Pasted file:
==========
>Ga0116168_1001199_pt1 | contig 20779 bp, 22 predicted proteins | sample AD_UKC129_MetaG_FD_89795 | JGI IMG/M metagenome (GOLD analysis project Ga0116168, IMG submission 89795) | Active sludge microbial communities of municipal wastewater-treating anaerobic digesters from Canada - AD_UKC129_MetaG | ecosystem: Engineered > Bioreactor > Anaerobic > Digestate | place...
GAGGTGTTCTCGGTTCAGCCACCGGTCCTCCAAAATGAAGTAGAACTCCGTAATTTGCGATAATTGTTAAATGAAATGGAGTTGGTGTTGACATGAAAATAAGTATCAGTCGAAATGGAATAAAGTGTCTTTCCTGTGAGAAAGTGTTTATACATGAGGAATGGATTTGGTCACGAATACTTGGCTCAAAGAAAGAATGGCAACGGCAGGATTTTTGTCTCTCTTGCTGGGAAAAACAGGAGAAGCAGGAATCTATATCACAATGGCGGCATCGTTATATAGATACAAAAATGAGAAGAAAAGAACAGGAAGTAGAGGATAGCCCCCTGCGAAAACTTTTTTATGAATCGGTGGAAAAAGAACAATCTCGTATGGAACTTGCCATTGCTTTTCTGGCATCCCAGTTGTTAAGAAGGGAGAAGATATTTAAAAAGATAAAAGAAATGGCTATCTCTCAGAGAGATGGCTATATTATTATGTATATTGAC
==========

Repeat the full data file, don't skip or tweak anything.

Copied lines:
>Ga0116168_1001199_pt1 | contig 20779 bp, 22 predicted proteins | sample AD_UKC129_MetaG_FD_89795 | JGI IMG/M metagenome (GOLD analysis project Ga0116168, IMG submission 89795) | Active sludge microbial communities of municipal wastewater-treating anaerobic digesters from Canada - AD_UKC129_MetaG | ecosystem: Engineered > Bioreactor > Anaerobic > Digestate | place...
GAGGTGTTCTCGGTTCAGCCACCGGTCCTCCAAAATGAAGTAGAACTCCGTAATTTGCGATAATTGTTAAATGAAATGGAGTTGGTGTTGACATGAAAATAAGTATCAGTCGAAATGGAATAAAGTGTCTTTCCTGTGAGAAAGTGTTTATACATGAGGAATGGATTTGGTCACGAATACTTGGCTCAAAGAAAGAATGGCAACGGCAGGATTTTTGTCTCTCTTGCTGGGAAAAACAGGAGAAGCAGGAATCTATATCACAATGGCGGCATCGTTATATAGATACAAAAATGAGAAGAAAAGAACAGGAAGTAGAGGATAGCCCCCTGCGAAAACTTTTTTATGAATCGGTGGAAAAAGAACAATCTCGTATGGAACTTGCCATTGCTTTTCTGGCATCCCAGTTGTTAAGAAGGGAGAAGATATTTAAAAAGATAAAAGAAATGGCTATCTCTCAGAGAGATGGCTATATTATTATGTATATTGAC